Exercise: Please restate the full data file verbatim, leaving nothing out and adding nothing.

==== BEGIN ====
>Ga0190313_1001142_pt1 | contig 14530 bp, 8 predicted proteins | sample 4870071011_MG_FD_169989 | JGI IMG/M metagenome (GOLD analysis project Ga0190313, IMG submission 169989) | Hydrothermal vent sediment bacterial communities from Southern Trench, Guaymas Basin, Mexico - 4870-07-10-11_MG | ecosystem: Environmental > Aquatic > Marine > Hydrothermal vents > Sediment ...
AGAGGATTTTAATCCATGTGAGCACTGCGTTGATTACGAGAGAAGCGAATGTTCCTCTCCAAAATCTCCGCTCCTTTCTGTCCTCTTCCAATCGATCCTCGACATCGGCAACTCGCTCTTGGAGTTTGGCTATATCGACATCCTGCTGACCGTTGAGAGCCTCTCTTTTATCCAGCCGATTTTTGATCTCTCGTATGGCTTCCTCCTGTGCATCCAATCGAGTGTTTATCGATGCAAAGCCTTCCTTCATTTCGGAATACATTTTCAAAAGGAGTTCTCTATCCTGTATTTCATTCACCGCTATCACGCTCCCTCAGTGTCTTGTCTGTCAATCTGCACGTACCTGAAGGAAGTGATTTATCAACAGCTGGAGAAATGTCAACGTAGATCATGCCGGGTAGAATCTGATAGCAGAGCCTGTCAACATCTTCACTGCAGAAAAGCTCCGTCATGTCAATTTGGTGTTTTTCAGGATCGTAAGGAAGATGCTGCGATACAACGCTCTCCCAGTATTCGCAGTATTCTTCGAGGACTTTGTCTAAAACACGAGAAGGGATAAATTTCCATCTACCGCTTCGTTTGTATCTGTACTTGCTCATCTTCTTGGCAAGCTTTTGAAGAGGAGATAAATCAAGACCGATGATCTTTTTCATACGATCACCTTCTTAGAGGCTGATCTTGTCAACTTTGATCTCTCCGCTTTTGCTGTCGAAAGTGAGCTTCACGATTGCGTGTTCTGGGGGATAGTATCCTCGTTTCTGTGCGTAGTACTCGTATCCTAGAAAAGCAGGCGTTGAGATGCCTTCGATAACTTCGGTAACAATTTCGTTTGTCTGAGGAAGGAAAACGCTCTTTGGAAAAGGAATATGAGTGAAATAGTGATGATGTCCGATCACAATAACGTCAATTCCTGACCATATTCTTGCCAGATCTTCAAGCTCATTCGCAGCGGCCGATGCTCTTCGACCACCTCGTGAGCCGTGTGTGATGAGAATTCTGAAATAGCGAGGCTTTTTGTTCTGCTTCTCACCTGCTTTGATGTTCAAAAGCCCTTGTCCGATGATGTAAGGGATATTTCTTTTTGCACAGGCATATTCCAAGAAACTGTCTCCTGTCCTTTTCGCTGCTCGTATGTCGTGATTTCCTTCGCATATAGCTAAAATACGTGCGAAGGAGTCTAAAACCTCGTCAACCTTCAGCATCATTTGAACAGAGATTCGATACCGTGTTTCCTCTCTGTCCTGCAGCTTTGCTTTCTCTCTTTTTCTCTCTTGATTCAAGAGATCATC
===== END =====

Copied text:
>Ga0190313_1001142_pt1 | contig 14530 bp, 8 predicted proteins | sample 4870071011_MG_FD_169989 | JGI IMG/M metagenome (GOLD analysis project Ga0190313, IMG submission 169989) | Hydrothermal vent sediment bacterial communities from Southern Trench, Guaymas Basin, Mexico - 4870-07-10-11_MG | ecosystem: Environmental > Aquatic > Marine > Hydrothermal vents > Sediment ...
AGAGGATTTTAATCCATGTGAGCACTGCGTTGATTACGAGAGAAGCGAATGTTCCTCTCCAAAATCTCCGCTCCTTTCTGTCCTCTTCCAATCGATCCTCGACATCGGCAACTCGCTCTTGGAGTTTGGCTATATCGACATCCTGCTGACCGTTGAGAGCCTCTCTTTTATCCAGCCGATTTTTGATCTCTCGTATGGCTTCCTCCTGTGCATCCAATCGAGTGTTTATCGATGCAAAGCCTTCCTTCATTTCGGAATACATTTTCAAAAGGAGTTCTCTATCCTGTATTTCATTCACCGCTATCACGCTCCCTCAGTGTCTTGTCTGTCAATCTGCACGTACCTGAAGGAAGTGATTTATCAACAGCTGGAGAAATGTCAACGTAGATCATGCCGGGTAGAATCTGATAGCAGAGCCTGTCAACATCTTCACTGCAGAAAAGCTCCGTCATGTCAATTTGGTGTTTTTCAGGATCGTAAGGAAGATGCTGCGATACAACGCTCTCCCAGTATTCGCAGTATTCTTCGAGGACTTTGTCTAAAACACGAGAAGGGATAAATTTCCATCTACCGCTTCGTTTGTATCTGTACTTGCTCATCTTCTTGGCAAGCTTTTGAAGAGGAGATAAATCAAGACCGATGATCTTTTTCATACGATCACCTTCTTAGAGGCTGATCTTGTCAACTTTGATCTCTCCGCTTTTGCTGTCGAAAGTGAGCTTCACGATTGCGTGTTCTGGGGGATAGTATCCTCGTTTCTGTGCGTAGTACTCGTATCCTAGAAAAGCAGGCGTTGAGATGCCTTCGATAACTTCGGTAACAATTTCGTTTGTCTGAGGAAGGAAAACGCTCTTTGGAAAAGGAATATGAGTGAAATAGTGATGATGTCCGATCACAATAACGTCAATTCCTGACCATATTCTTGCCAGATCTTCAAGCTCATTCGCAGCGGCCGATGCTCTTCGACCACCTCGTGAGCCGTGTGTGATGAGAATTCTGAAATAGCGAGGCTTTTTGTTCTGCTTCTCACCTGCTTTGATGTTCAAAAGCCCTTGTCCGATGATGTAAGGGATATTTCTTTTTGCACAGGCATATTCCAAGAAACTGTCTCCTGTCCTTTTCGCTGCTCGTATGTCGTGATTTCCTTCGCATATAGCTAAAATACGTGCGAAGGAGTCTAAAACCTCGTCAACCTTCAGCATCATTTGAACAGAGATTCGATACCGTGTTTCCTCTCTGTCCTGCAGCTTTGCTTTCTCTCTTTTTCTCTCTTGATTCAAGAGATCATC